“Schools are like businesses…They need a budgetary plan over a period of time,” says WH press sec
White House press secretary Jen Psaki tried to spin the Democrats’ $1.9 trillion COVID relief plan on Fox News, but struggled to explain why a third of the bill will be spent over the next 10 years.
During an interview on Fox News Sunday, host Chris Wallace asked Psaki why so much of the COVID relief bill isn’t going toward any actual immediate economic relief.
“The nonpartisan Congressional Budget Office says that more than one-third of the total bill, $700 billion, would not be spent this year. It would be spent between 2022 and 2031,” Wallace said. “So how does that qualify as COVID relief?”
Without directly answering the question, Psaki said the bill is meant to get direct cash payments to Americans and COVID vaccines distributed.
“People also have to plan. Schools have to plan to reopen, they need to do budgetary planning over the course of years, businesses need to do that as well,” Psaki explained. “So this package is, of course, meant to provide immediate direct relief but also provide a bridge to help us get through this crisis.”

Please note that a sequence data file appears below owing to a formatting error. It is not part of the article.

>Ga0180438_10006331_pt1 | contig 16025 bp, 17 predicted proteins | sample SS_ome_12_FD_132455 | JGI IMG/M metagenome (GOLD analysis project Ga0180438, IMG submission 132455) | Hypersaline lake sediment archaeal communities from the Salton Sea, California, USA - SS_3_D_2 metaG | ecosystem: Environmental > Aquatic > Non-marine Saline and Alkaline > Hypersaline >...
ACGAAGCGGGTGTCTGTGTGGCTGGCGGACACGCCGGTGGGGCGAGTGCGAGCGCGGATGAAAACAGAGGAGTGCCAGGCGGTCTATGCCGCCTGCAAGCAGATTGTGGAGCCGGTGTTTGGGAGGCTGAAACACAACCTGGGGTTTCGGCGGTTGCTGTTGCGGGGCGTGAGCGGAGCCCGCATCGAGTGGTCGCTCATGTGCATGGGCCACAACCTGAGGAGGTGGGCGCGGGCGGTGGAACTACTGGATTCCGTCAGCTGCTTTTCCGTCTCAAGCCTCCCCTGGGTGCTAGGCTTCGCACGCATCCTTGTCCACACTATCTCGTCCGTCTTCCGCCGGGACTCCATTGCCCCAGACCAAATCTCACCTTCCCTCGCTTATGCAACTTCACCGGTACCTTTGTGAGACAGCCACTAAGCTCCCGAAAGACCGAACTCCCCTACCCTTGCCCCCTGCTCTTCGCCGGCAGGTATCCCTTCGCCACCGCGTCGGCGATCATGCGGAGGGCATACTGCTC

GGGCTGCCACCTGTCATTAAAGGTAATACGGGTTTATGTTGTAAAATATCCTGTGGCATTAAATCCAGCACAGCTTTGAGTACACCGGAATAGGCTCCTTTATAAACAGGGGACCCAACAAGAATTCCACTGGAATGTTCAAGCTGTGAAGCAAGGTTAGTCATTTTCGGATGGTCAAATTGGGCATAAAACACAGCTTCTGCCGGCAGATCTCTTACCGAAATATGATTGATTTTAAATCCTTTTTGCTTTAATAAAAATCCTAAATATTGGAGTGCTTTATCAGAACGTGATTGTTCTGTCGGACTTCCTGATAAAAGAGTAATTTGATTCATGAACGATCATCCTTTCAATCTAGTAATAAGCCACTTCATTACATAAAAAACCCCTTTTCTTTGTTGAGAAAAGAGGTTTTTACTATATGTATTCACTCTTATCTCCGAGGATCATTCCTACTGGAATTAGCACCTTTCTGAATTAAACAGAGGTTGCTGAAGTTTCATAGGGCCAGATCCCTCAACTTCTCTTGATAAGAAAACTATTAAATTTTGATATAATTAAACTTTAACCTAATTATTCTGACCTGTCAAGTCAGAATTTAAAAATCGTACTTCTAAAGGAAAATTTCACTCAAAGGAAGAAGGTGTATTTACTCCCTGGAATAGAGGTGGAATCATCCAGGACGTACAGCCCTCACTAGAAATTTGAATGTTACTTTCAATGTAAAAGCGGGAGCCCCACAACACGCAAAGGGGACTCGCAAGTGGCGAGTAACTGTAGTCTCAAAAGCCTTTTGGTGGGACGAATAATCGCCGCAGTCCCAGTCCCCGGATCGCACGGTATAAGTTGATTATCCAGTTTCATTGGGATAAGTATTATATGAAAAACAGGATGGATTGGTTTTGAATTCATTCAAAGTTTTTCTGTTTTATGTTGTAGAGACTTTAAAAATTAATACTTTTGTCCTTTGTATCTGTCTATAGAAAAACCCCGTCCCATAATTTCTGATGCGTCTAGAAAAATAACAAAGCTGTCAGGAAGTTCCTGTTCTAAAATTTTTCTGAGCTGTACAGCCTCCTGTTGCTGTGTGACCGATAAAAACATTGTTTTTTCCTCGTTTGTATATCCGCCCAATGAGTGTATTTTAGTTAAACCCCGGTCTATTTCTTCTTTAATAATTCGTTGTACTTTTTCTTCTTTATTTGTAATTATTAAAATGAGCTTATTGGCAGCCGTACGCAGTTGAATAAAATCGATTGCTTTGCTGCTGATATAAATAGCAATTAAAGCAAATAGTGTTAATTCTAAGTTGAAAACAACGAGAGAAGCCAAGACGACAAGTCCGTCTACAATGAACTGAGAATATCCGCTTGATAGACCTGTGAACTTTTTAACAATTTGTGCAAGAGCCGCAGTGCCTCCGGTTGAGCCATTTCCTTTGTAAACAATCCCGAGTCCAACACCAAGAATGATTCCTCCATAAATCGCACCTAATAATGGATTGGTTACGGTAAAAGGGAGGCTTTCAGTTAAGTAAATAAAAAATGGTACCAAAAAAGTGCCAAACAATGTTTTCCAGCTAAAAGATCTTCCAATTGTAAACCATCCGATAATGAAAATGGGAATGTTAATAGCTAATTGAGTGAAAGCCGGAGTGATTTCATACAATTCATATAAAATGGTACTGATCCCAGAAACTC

The Fox News host noted that 95% of the $170 billion portion of the bill going toward schools will be spent between 2022 and 2028, hardly considered COVID relief.
“Again, what does that have to do with emergency COVID relief and getting kids back into school this year?” Wallace asked.
Psaki said that a ten-year “budgetary plan” for schools was necessary, such as changes to “facilities” and “hiring additional teachers and bus drivers.”
“90 percent of this bill goes to address the twin crises we’re facing right now, Chris, which is getting the pandemic under control and helping the American people go back to work, helping them get the relief they need to get through this period of time,” she said.
“Schools are like businesses, Chris. They need a budgetary plan over a period of time. Some have to frontload changes, whether it’s to their facilities, or ensuring that if they have to hire additional teachers or bus drivers–”
“But we’re talking about a decade,” Wallace interrupted.
“Well, they have to plan over a period of time,” Psaki retorted. “I’m sure I don’t want my kids going to school where they have to fire teachers next year or do the facility upgrades, I should say, necessary in order to ensure they’re going to school safely.”
So Psaki is worried about teachers getting “fired” over the next year, but isn’t concerned that most American students haven’t had any face time with teachers over the last year. Makes perfect sense.
The Democrat-controlled House passed the massive bill, dubbed the “American Rescue Plan”, Saturday morning along mostly party lines.